"In 1985, Mikhail Gorbachev ascended to power in the USSR. In selecting a young reformer to the position of general secretary, the politburo had recognised the pressing need to revitalise the Soviet Union. To this end, the leadership imposed a series of reforms aimed at reinvigorating the Soviet economy and society, of which the shifts in foreign policy were the most radical and wide-ranging. Yet, the culmination of the reform process was not Soviet reinvigoration, but the rapid collapse of the USSR. The End of the Cold War and the Causes of Soviet Collapse examines the role played by this foreign policy reform process in the breakdown of Soviet power. Nick Bisley uses a historical sociological theory of the state to analyse the influence of foreign policy alongside the other domestic factors which shaped the development, functioning and failure of the Soviet state. He concludes that the international confrontation was an important structural element of Soviet state rule and that the end of the confrontation contributed to the destabilisation of the state in the late 1980s. Moreover, he shows that international factors are fundamental to the functioning of modern states and that international and domestic orders shape one another in vital ways."--BOOK JACKET.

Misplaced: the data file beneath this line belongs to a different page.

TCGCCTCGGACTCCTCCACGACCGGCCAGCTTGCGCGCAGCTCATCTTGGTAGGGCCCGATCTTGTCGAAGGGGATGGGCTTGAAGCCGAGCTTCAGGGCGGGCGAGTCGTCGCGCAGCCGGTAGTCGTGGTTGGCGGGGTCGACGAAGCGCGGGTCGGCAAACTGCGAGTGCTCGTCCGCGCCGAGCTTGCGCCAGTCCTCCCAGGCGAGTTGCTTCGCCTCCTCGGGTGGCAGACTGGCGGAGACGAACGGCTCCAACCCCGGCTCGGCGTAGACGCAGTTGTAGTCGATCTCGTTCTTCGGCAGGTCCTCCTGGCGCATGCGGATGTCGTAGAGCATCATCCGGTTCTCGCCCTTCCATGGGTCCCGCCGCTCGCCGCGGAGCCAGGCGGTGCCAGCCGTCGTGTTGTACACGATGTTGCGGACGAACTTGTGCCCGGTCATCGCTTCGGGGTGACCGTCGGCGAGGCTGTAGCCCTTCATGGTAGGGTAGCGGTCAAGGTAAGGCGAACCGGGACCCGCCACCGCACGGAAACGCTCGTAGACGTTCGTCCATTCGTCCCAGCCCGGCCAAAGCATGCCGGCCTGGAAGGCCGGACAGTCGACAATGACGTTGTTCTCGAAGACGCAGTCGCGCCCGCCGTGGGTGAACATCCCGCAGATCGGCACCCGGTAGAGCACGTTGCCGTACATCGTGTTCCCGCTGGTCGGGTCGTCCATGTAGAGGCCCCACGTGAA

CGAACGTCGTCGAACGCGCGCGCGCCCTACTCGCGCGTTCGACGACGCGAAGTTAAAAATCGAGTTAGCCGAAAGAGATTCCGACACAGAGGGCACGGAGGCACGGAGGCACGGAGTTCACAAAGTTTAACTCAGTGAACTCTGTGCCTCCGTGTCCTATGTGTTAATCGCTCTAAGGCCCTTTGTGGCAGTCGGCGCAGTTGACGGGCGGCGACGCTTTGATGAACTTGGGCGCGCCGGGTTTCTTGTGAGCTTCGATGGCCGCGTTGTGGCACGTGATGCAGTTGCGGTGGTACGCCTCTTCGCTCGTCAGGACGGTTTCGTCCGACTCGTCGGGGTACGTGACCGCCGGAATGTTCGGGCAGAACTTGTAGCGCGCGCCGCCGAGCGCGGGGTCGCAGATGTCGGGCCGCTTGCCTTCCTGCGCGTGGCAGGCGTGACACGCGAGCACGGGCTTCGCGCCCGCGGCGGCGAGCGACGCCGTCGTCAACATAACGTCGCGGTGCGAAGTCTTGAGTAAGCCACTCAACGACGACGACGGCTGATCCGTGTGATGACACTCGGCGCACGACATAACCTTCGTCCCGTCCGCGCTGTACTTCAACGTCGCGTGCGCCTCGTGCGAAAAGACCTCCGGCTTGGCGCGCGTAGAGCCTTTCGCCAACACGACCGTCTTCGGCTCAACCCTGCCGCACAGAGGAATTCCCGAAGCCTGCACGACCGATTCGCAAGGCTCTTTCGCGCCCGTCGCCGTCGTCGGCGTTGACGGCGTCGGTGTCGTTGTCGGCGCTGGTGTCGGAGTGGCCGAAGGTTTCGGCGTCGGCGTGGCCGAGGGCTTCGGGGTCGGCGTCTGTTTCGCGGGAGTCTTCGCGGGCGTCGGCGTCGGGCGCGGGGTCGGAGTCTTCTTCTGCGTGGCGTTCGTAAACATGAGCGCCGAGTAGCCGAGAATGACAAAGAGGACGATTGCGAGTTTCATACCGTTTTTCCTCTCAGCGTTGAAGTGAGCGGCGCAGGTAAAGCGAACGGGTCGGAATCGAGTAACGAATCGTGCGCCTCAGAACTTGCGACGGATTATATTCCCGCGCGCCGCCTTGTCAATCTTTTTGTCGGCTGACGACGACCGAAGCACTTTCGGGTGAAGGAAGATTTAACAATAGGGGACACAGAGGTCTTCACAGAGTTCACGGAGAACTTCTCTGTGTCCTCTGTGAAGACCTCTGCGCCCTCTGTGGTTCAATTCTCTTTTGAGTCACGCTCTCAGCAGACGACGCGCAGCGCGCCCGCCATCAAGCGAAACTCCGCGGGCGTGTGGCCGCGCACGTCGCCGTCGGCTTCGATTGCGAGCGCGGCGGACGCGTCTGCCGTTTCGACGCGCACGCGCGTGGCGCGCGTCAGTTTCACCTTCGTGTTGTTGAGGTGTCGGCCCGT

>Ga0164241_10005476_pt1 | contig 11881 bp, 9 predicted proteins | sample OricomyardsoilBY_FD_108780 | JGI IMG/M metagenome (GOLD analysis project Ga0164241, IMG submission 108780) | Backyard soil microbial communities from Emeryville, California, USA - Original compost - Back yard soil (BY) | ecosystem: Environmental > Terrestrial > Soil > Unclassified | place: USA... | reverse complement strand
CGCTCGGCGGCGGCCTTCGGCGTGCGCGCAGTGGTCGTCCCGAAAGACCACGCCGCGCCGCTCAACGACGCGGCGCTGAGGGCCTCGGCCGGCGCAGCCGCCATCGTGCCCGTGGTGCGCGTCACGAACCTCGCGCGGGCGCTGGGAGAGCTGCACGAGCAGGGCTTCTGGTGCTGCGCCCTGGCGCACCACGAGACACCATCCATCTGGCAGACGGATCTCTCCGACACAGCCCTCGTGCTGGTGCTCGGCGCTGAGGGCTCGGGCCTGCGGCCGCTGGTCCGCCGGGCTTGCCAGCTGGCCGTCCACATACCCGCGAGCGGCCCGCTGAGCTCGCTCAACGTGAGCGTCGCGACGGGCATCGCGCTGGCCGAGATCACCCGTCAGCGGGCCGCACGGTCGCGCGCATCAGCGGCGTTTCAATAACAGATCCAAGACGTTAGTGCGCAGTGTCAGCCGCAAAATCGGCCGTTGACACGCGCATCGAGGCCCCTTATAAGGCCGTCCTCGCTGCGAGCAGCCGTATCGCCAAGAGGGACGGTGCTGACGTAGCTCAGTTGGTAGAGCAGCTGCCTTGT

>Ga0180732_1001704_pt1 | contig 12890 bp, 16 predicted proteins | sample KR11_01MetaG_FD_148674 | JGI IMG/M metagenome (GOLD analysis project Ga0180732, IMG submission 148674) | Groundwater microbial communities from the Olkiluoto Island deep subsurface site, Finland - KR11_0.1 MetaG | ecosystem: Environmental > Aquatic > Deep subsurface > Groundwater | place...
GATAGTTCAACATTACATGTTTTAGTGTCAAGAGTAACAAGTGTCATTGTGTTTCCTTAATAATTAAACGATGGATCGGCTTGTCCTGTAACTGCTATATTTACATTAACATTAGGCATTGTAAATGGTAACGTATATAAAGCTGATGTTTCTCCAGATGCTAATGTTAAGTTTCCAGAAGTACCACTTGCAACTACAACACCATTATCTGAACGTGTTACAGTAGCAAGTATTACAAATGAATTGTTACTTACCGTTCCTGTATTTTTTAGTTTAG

Table of contents: Acknowledgements List of Acronyms The Cold War and the Soviet State Historical Sociology, International Relations and the State Foreign Policy and Soviet State Power Ending the Cold War The Vulnerability of a Great Power Foreign Policy Change and State Stability Appendix: Chronology of the End of the Cold War and the Collapse of the Soviet Union References Notes